After establishing the procedure to measure STIM1 translocation to Orai1, we knocked down APP expression in T84 cells by RNAi. Two polyclonal APP-deficient cell lines were prepared by transduction with lentiviruses. Each cell line stably expressed either of two different APP-targeting shRNAs (Fig. 3a,b). The downregulation of APP expression did not affect the levels of SERCA2, STIM1, or Orai1 proteins (Fig. 3a). APP-deficient cells were subsequently analysed for potential changes in ER Ca2+ homeostasis. Compared with control shRNA-expressing T84 cells, APP-deficient cells presented a significant decrease in the extent of STIM1 co-localisation with Orai1 that was measured 6 min after the addition of CPA (Fig. 3c). In contrast, no differences in STIM1-Orai1 co-localisation coefficients were found at 12 min (Fig. 3c), at which time STIM1 translocation reached saturation in wildtype cells (Fig. 1d). To investigate whether the delayed STIM1 translocation that was observed at 6 min after the addition of CPA was caused by the initial elevation of [Ca2+]ER, direct measurements of resting [Ca2+]ER were performed. To this end, new polyclonal cell lines were prepared by transduction with viruses that carried GEM-CEPIA1er and either of two APP-targeting shRNAs, control shRNA, or an empty shRNA cassette. This line of experiments indeed confirmed substantially and significantly elevated resting [Ca2+]ER in APP-deficient cells (489.6 ± 26.2 µM for APP KD i1, 386.8 ± 22.9 µM for APP KD i2, 306.2 ± 18.3 µM for cells with control shRNA, 289.7 ± 16.1 µM for cells without shRNA; Fig. 4a). Similar results were obtained for HeLa cells that were transduced with the same set of viruses (621.5 ± 30.6 µM for APP KD i1, 549.8 ± 35.1 µM for APP KD i2, 417.7 ± 21.2 µM for cells with control shRNA, 363.7 ± 20.5 µM for cells without shRNA; Supplementary Fig. S2), indicating that the APP-mediated effect on ER Ca2+ is not exclusive to T84 cells. APP-deficient T84 cells also exhibited prolonged emptying of ER Ca2+ stores (i.e. the same descending [Ca2+]ER values were reached at a later time than in control shRNA-expressing cells) when perfused with the CPA-containing Ca2+-free buffer (Fig. 4b). To determine whether APP-deficient cells had altered activity of leak channels, the rates of decreases in [Ca2+]ER in individual CPA-perfused cells were calculated. The leakage rates apparently depended on the initial levels of ER Ca2+ in each cell (Fig. 4c). Therefore, regression lines for each cell line were calculated (Fig. 4c) and subjected to analysis of covariance (see Methods). Compared with control shRNA-expressing T84 cells, the adjusted mean leakage rates were significantly lower for APP KD i1 cells (by 0.38 ± 0.12 µM/s, p = 0.0016) and APP KD i2 cells (by 0.61 ± 0.14 µM/s, p < 0.0001). Thus, the downregulation of APP expression increased resting [Ca2+]ER, which may be explained by the slower leakage of Ca2+ from the ER.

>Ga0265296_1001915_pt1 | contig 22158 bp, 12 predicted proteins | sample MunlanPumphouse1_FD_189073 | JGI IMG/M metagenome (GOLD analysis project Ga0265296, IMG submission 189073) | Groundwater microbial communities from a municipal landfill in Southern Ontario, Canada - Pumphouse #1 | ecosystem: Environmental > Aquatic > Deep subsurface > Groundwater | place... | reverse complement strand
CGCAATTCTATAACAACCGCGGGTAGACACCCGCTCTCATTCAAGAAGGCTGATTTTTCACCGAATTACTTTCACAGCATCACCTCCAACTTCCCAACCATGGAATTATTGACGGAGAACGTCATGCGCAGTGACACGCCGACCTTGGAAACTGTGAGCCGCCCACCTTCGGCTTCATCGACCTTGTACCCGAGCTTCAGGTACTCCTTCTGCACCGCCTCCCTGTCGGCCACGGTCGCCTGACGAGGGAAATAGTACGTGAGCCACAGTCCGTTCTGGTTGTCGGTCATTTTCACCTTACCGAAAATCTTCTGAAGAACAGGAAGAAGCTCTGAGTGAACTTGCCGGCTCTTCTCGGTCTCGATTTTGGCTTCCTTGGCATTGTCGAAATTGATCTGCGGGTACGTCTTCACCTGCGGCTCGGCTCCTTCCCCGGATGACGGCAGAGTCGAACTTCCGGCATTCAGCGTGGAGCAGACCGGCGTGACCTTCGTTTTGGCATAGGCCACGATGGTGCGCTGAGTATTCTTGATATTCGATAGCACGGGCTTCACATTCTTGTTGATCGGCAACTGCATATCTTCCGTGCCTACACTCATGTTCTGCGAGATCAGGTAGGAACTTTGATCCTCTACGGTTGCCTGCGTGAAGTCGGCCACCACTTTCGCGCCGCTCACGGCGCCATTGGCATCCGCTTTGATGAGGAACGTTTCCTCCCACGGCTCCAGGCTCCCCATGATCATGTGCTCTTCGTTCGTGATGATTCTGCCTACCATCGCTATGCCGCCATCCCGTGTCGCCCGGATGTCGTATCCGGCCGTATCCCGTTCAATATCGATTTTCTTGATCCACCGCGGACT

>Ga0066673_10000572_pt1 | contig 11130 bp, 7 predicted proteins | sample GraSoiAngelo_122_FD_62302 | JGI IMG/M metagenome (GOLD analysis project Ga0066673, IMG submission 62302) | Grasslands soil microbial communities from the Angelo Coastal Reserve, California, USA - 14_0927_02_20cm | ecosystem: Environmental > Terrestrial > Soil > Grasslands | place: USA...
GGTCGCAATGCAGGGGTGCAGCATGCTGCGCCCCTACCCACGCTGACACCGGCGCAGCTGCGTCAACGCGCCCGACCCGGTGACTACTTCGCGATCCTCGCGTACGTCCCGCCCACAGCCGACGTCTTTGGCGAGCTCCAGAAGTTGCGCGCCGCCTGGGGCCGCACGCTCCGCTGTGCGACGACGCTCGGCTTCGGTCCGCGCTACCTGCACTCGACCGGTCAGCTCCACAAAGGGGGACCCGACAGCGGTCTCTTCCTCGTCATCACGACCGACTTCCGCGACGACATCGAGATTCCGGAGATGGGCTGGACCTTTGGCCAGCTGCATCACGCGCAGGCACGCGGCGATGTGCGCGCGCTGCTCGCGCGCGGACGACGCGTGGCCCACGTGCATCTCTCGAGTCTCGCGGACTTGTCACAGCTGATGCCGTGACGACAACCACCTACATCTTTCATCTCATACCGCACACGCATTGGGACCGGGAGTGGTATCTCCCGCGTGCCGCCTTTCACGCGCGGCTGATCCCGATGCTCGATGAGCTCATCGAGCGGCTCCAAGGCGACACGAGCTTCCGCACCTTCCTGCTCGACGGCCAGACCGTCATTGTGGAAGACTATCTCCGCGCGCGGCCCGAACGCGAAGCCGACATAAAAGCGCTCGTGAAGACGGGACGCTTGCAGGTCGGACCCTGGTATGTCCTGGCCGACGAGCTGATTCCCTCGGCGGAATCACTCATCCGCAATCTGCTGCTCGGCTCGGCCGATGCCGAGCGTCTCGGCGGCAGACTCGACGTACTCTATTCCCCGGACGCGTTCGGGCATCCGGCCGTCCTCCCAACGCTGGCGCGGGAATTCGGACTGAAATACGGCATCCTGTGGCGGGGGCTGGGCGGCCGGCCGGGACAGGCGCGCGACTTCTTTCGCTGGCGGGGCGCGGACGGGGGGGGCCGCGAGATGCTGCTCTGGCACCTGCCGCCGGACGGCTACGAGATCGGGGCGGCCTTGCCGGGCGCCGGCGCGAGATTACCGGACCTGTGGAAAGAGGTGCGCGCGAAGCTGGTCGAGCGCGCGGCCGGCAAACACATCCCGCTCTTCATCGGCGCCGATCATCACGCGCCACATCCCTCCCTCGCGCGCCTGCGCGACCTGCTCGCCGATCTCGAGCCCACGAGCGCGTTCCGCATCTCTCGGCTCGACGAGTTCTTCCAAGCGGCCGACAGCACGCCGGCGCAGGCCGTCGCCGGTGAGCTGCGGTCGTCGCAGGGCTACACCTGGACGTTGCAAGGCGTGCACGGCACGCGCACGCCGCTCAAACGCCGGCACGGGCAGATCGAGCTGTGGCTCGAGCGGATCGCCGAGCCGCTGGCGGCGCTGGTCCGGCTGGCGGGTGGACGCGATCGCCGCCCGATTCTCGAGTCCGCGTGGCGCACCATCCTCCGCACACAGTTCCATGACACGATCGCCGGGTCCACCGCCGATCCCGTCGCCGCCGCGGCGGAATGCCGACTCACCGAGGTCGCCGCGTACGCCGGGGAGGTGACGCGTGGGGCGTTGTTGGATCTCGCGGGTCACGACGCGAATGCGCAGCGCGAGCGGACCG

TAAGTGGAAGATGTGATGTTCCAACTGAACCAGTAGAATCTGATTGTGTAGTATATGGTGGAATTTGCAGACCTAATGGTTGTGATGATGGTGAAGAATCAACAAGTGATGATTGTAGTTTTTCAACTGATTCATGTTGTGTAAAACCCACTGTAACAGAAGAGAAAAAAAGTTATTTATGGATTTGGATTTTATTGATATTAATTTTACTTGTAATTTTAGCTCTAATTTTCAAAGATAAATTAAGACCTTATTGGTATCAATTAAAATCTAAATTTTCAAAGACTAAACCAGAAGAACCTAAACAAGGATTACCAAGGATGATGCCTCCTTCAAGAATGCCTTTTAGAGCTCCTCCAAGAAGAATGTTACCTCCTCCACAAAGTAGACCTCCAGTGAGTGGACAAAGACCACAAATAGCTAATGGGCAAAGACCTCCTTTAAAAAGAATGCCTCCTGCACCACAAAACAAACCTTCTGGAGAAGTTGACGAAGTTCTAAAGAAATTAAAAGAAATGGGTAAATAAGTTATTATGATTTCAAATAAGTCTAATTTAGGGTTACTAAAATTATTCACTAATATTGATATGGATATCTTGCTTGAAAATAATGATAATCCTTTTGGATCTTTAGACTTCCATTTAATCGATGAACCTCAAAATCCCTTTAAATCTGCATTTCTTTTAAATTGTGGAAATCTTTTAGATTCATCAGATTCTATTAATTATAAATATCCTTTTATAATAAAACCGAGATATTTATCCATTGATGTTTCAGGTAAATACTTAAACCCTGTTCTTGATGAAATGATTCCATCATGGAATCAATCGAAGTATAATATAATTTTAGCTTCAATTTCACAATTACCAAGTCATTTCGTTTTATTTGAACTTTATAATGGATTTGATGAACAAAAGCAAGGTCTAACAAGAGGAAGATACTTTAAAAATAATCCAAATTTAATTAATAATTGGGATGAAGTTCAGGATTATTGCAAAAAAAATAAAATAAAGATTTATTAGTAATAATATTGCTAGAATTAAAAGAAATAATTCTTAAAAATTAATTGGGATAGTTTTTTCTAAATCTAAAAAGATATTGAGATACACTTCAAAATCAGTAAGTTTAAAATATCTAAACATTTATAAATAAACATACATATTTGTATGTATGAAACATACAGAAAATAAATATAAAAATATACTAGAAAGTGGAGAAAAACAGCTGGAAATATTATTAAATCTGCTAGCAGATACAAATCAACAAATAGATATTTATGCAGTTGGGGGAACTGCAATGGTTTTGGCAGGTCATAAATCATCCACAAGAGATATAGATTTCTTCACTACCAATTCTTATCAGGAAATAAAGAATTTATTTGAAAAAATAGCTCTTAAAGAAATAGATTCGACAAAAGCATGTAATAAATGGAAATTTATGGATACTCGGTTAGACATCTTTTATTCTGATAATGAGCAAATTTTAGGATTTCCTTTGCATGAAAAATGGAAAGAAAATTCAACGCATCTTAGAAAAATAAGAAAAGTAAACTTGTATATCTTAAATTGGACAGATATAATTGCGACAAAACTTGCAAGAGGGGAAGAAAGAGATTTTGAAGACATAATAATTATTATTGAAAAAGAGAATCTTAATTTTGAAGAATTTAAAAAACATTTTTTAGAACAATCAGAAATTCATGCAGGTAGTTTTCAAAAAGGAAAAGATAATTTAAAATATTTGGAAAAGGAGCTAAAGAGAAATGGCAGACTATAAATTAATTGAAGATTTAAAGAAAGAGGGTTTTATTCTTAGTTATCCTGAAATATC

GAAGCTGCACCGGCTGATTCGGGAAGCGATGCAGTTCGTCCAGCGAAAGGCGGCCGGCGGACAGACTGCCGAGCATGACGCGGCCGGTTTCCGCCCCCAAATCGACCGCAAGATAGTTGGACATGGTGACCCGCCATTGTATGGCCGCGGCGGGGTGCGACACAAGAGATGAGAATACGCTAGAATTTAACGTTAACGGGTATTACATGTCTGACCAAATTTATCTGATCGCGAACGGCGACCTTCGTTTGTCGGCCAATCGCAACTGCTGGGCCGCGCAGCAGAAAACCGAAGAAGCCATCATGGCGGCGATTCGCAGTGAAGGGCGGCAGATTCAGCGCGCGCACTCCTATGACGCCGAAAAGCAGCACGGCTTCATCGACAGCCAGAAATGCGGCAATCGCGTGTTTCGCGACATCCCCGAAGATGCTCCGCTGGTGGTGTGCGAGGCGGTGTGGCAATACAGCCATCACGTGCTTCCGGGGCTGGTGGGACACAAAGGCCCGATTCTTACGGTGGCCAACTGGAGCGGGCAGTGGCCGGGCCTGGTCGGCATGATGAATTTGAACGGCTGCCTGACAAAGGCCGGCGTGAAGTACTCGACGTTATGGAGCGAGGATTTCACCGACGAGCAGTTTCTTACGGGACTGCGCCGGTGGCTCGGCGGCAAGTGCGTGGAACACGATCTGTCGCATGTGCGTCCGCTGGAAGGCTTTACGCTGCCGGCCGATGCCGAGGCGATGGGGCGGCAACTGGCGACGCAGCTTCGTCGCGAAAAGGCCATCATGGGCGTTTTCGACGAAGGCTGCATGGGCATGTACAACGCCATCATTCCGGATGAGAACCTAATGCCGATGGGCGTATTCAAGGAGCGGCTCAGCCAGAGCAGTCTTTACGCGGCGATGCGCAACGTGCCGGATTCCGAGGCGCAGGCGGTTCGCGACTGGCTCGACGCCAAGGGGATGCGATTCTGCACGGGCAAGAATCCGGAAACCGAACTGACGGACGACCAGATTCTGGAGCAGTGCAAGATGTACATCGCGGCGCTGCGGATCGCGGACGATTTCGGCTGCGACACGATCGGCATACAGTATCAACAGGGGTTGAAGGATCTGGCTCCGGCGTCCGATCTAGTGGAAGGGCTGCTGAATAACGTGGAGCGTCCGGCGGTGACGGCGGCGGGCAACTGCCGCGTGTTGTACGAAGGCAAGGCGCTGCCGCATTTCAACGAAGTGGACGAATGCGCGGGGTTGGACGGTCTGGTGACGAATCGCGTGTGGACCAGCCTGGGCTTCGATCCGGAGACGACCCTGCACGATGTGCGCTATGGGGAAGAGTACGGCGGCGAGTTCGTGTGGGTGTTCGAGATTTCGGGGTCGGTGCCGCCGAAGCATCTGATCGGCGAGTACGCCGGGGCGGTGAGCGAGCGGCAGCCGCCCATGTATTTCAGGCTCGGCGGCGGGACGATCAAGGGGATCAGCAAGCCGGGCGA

Figure 3